Remember that they need to feat too – This is specific to Warmachine and Hordes, but I suppose it applies to any once-per-game ability. The feat is usually the most important thing a warcaster or warlock can bring to the table, and it’s often pretty obvious when it should happen. Things have been lined up, everything looks like it’s about to kick off. All they need to do is to activate the central figure of their army and say the word “feat”. But how many discussions (I hesitate to say arguments) result from the opponent not hearing the word? Often in this case the phrase “I didn’t hear you say feat, sorry” is trotted out as if it’s an excuse. Pay attention during the warcaster’s activation always. It’s not up to you to remind your opponent to do what is important, but it is your responsibility to listen and attest to what happened in your game. This goes for everything, but the pivotal effect of the feat makes it the most important. If you can be confident in what your opponent did say, then the game will go smoother.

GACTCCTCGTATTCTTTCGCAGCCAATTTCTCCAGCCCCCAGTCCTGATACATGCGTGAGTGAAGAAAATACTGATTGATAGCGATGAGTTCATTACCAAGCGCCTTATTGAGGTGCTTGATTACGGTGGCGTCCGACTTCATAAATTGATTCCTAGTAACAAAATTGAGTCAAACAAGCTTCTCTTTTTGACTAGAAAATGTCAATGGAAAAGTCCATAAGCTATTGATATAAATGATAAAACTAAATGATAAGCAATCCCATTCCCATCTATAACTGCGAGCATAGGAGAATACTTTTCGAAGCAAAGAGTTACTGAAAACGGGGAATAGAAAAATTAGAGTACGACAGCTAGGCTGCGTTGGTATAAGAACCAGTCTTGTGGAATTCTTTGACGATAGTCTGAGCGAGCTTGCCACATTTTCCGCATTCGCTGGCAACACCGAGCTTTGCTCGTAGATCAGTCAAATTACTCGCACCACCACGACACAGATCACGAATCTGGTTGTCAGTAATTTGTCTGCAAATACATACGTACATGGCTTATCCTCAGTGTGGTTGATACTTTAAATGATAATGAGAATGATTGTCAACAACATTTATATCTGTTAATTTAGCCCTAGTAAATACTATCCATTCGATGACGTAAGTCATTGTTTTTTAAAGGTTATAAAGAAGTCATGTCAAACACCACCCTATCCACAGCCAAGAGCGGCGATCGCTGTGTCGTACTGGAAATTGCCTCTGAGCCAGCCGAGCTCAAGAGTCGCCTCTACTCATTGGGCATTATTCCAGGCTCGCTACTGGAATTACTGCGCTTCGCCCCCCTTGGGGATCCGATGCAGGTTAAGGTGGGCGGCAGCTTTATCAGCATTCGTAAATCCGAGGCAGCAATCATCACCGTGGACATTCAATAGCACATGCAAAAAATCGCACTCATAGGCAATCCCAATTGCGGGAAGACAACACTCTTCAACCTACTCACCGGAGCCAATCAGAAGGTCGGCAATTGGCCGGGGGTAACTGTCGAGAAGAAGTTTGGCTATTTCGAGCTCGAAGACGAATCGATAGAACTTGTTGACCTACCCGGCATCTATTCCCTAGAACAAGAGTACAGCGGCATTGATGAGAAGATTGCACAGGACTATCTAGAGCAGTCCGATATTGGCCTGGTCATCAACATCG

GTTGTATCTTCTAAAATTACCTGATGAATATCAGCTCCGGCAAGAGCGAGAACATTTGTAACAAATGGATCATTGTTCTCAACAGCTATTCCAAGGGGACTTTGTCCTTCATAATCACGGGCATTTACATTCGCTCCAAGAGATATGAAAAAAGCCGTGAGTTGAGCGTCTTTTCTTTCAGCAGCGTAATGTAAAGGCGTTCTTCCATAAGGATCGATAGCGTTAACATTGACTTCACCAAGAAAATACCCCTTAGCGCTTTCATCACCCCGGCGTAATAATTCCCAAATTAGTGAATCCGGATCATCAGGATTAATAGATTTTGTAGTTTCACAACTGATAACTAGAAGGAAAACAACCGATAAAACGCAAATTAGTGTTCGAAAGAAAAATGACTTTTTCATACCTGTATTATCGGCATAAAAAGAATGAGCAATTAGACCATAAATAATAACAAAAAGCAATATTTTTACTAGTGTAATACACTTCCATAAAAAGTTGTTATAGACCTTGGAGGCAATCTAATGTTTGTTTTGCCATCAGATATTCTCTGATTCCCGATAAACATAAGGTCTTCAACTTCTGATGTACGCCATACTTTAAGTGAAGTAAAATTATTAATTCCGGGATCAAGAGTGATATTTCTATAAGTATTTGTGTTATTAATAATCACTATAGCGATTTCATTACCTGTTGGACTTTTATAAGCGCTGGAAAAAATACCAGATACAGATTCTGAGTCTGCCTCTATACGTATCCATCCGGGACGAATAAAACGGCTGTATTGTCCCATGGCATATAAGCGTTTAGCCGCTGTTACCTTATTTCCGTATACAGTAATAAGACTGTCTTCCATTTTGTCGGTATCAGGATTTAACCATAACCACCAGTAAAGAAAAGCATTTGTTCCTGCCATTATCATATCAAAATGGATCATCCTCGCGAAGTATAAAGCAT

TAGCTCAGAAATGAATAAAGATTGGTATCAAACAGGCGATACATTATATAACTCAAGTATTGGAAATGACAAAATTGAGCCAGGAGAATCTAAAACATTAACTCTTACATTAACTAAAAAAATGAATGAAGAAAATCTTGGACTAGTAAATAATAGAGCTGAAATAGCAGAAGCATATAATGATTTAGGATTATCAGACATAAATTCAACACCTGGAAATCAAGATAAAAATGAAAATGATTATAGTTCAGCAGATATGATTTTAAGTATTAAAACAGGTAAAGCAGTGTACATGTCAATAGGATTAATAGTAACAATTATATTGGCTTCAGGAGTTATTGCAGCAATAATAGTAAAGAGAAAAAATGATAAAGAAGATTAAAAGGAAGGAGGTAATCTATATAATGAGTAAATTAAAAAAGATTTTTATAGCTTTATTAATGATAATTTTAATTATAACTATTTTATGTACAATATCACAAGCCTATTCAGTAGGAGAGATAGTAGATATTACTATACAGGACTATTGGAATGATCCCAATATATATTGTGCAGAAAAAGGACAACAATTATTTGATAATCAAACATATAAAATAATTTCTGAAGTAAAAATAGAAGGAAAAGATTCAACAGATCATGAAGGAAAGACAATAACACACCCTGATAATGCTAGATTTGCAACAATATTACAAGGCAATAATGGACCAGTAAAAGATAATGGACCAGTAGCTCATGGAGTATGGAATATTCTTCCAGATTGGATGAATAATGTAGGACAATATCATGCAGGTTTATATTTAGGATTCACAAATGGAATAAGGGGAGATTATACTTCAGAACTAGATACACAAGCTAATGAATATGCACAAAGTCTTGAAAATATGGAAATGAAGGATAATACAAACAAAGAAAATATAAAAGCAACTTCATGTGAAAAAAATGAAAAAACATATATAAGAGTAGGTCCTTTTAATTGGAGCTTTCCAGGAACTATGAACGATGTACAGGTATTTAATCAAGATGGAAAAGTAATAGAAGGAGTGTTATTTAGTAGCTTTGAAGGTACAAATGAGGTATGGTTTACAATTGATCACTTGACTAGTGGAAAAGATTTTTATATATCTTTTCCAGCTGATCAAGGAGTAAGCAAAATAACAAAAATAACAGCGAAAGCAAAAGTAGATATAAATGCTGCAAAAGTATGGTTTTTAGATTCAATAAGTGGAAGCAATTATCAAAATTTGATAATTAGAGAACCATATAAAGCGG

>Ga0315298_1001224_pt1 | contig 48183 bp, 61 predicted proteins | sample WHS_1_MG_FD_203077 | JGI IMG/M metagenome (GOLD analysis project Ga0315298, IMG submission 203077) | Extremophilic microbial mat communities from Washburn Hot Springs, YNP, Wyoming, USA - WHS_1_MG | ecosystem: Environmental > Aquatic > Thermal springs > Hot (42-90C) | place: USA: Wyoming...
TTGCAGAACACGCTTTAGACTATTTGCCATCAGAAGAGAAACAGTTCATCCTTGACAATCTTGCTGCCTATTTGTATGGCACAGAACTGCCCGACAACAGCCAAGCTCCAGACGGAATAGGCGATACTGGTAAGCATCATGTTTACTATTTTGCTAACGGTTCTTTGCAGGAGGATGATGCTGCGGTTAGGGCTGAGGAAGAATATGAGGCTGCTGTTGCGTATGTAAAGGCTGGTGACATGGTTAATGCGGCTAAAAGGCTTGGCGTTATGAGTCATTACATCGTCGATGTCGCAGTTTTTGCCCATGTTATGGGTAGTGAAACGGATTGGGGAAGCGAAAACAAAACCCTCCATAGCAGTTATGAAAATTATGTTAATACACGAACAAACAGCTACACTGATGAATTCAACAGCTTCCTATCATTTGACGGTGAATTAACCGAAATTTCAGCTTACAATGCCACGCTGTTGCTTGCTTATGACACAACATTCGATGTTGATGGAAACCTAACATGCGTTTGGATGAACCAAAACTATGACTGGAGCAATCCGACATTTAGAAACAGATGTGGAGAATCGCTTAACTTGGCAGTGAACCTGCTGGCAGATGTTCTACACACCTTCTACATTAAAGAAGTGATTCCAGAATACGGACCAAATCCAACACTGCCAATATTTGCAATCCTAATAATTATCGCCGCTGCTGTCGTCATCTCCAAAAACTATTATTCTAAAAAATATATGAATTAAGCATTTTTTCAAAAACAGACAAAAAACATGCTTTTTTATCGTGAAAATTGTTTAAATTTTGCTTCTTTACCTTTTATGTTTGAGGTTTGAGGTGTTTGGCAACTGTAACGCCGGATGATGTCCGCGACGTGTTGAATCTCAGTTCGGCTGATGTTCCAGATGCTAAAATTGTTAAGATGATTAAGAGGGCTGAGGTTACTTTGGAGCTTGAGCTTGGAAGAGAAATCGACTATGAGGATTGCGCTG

Act like an honest player – It’s easy to get over-excited and start to rush things, particularly if you’re pressed for time. But Warmachine is an open-information game, where everything is supposed to be clear to both players. Announce what you’re doing, give your opponent time to react or at least absorb what you’re saying. If they have Shield Guard, Defensive Strike, Counter-Charge or whatever else they’re going to want to use it, or at least feel like they had the chance. When you rush or gloss over things, it puts your opponent on the defensive and they’ll think you’re taking advantage of them. There’s very little interruptive elements in Warmachine and Hordes in comparison to other games, so try to be aware of what’s in your opponent’s list and don’t make it look like you’re hoping to pull the wool over their eyes.